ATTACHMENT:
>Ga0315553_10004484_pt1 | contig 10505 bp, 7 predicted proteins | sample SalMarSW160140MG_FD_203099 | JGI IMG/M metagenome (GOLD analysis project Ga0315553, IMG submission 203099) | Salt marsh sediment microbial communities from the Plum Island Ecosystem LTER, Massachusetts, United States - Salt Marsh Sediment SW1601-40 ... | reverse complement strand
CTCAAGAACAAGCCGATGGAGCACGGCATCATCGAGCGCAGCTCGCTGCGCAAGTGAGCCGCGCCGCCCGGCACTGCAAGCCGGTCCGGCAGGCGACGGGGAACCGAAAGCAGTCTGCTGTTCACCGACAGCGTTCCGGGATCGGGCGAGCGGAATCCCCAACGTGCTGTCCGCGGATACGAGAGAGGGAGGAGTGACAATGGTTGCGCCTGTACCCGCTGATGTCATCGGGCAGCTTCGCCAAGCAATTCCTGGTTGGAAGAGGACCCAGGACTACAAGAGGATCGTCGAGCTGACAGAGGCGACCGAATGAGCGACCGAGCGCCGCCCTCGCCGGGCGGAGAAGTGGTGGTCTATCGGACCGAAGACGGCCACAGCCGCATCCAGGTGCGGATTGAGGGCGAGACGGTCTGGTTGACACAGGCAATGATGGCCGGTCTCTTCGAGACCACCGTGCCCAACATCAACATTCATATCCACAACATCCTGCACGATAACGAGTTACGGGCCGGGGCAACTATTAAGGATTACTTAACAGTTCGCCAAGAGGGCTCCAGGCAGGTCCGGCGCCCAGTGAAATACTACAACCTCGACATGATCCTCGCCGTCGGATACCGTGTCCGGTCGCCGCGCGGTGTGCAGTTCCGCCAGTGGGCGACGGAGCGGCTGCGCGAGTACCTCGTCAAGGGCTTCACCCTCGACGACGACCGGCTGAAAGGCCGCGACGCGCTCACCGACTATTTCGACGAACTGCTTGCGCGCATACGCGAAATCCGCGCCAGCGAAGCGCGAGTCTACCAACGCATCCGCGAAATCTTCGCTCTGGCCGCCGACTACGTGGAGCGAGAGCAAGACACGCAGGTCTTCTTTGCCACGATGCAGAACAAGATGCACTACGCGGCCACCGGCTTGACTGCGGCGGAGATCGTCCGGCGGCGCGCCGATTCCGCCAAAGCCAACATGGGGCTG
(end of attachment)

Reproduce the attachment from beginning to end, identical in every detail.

>Ga0315553_10004484_pt1 | contig 10505 bp, 7 predicted proteins | sample SalMarSW160140MG_FD_203099 | JGI IMG/M metagenome (GOLD analysis project Ga0315553, IMG submission 203099) | Salt marsh sediment microbial communities from the Plum Island Ecosystem LTER, Massachusetts, United States - Salt Marsh Sediment SW1601-40 ... | reverse complement strand
CTCAAGAACAAGCCGATGGAGCACGGCATCATCGAGCGCAGCTCGCTGCGCAAGTGAGCCGCGCCGCCCGGCACTGCAAGCCGGTCCGGCAGGCGACGGGGAACCGAAAGCAGTCTGCTGTTCACCGACAGCGTTCCGGGATCGGGCGAGCGGAATCCCCAACGTGCTGTCCGCGGATACGAGAGAGGGAGGAGTGACAATGGTTGCGCCTGTACCCGCTGATGTCATCGGGCAGCTTCGCCAAGCAATTCCTGGTTGGAAGAGGACCCAGGACTACAAGAGGATCGTCGAGCTGACAGAGGCGACCGAATGAGCGACCGAGCGCCGCCCTCGCCGGGCGGAGAAGTGGTGGTCTATCGGACCGAAGACGGCCACAGCCGCATCCAGGTGCGGATTGAGGGCGAGACGGTCTGGTTGACACAGGCAATGATGGCCGGTCTCTTCGAGACCACCGTGCCCAACATCAACATTCATATCCACAACATCCTGCACGATAACGAGTTACGGGCCGGGGCAACTATTAAGGATTACTTAACAGTTCGCCAAGAGGGCTCCAGGCAGGTCCGGCGCCCAGTGAAATACTACAACCTCGACATGATCCTCGCCGTCGGATACCGTGTCCGGTCGCCGCGCGGTGTGCAGTTCCGCCAGTGGGCGACGGAGCGGCTGCGCGAGTACCTCGTCAAGGGCTTCACCCTCGACGACGACCGGCTGAAAGGCCGCGACGCGCTCACCGACTATTTCGACGAACTGCTTGCGCGCATACGCGAAATCCGCGCCAGCGAAGCGCGAGTCTACCAACGCATCCGCGAAATCTTCGCTCTGGCCGCCGACTACGTGGAGCGAGAGCAAGACACGCAGGTCTTCTTTGCCACGATGCAGAACAAGATGCACTACGCGGCCACCGGCTTGACTGCGGCGGAGATCGTCCGGCGGCGCGCCGATTCCGCCAAAGCCAACATGGGGCTG